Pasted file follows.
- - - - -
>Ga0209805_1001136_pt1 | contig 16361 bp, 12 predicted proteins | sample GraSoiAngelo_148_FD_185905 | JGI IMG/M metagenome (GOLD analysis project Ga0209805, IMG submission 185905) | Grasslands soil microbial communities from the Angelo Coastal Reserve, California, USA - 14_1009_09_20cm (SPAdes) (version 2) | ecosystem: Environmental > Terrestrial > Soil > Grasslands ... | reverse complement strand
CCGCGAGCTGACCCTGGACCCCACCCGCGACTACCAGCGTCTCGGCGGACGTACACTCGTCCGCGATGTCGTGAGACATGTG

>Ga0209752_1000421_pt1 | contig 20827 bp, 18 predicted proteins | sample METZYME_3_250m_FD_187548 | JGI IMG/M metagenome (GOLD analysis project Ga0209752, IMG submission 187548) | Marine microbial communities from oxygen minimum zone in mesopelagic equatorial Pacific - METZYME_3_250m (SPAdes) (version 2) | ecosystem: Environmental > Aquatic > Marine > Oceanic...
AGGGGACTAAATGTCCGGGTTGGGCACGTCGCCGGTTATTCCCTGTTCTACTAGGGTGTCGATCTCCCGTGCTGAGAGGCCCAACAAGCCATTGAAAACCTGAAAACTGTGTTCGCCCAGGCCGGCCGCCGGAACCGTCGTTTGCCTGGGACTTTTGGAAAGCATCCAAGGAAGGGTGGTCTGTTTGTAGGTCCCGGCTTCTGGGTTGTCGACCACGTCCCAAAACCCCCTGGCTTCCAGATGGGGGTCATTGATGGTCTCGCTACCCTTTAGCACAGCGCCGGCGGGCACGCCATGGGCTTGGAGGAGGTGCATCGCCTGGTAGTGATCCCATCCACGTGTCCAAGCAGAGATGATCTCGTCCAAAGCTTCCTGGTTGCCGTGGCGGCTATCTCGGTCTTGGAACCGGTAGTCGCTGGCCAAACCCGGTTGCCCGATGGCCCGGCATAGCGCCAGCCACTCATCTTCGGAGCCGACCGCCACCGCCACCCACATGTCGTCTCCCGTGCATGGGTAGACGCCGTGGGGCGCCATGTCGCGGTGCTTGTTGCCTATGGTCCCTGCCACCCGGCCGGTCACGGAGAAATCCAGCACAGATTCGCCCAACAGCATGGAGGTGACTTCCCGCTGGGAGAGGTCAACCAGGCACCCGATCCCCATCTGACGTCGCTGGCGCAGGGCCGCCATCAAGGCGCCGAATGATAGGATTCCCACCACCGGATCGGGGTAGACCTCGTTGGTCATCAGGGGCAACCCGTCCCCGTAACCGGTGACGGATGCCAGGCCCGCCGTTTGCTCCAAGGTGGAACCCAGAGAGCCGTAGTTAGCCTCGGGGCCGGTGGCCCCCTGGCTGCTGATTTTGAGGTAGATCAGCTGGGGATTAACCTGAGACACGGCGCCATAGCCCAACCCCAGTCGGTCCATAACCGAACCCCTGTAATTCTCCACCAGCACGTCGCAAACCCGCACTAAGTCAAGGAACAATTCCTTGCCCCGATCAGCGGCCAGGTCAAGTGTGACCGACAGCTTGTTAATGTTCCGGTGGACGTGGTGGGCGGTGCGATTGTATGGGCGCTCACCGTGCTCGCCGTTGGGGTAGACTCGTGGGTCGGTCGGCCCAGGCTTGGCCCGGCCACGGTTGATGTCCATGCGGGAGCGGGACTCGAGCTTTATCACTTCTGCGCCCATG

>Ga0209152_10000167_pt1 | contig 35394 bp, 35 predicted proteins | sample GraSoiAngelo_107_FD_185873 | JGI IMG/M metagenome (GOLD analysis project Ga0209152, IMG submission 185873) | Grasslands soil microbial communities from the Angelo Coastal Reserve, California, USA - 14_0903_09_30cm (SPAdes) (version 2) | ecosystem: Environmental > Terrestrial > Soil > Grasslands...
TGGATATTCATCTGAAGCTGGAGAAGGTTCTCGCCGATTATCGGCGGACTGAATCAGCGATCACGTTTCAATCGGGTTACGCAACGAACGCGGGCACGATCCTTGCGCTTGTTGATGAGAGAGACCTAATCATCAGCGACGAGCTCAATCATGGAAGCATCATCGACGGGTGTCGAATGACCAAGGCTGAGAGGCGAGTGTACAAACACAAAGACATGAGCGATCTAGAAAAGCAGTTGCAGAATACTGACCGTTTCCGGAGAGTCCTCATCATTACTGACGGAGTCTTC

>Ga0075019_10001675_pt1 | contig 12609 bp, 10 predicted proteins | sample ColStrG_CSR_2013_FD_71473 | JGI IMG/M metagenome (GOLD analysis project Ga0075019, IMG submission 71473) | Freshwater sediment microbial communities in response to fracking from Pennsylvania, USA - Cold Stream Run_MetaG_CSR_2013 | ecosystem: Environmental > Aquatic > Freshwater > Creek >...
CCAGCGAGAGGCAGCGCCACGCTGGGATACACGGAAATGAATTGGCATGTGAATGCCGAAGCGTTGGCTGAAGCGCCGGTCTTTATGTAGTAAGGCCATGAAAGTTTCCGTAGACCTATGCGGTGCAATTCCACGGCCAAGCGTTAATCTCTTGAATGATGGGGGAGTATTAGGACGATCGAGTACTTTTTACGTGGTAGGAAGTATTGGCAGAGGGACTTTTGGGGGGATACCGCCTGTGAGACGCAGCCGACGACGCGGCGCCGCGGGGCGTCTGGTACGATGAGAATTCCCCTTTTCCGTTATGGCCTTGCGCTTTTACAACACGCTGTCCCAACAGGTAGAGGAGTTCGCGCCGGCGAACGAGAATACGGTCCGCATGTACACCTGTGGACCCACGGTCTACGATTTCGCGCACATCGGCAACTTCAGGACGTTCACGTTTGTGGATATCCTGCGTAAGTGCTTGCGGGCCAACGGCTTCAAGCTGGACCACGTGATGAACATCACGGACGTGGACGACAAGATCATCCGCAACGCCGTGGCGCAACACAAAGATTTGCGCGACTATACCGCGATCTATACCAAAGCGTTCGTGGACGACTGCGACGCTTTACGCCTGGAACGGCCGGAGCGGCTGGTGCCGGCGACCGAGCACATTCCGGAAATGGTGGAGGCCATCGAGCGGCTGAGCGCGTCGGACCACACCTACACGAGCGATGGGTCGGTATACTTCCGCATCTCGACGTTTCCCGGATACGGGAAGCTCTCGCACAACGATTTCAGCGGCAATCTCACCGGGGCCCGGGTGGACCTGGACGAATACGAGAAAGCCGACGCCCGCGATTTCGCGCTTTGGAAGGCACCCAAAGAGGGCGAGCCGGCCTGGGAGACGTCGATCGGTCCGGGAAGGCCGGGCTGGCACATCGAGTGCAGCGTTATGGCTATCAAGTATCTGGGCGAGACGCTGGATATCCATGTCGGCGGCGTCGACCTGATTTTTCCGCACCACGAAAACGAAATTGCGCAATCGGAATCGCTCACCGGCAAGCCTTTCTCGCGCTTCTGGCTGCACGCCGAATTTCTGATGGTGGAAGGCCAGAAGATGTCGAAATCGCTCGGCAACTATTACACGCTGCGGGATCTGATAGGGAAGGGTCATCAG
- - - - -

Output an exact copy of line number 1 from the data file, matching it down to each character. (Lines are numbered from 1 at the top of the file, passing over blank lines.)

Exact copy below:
>Ga0209805_1001136_pt1 | contig 16361 bp, 12 predicted proteins | sample GraSoiAngelo_148_FD_185905 | JGI IMG/M metagenome (GOLD analysis project Ga0209805, IMG submission 185905) | Grasslands soil microbial communities from the Angelo Coastal Reserve, California, USA - 14_1009_09_20cm (SPAdes) (version 2) | ecosystem: Environmental > Terrestrial > Soil > Grasslands ... | reverse complement strand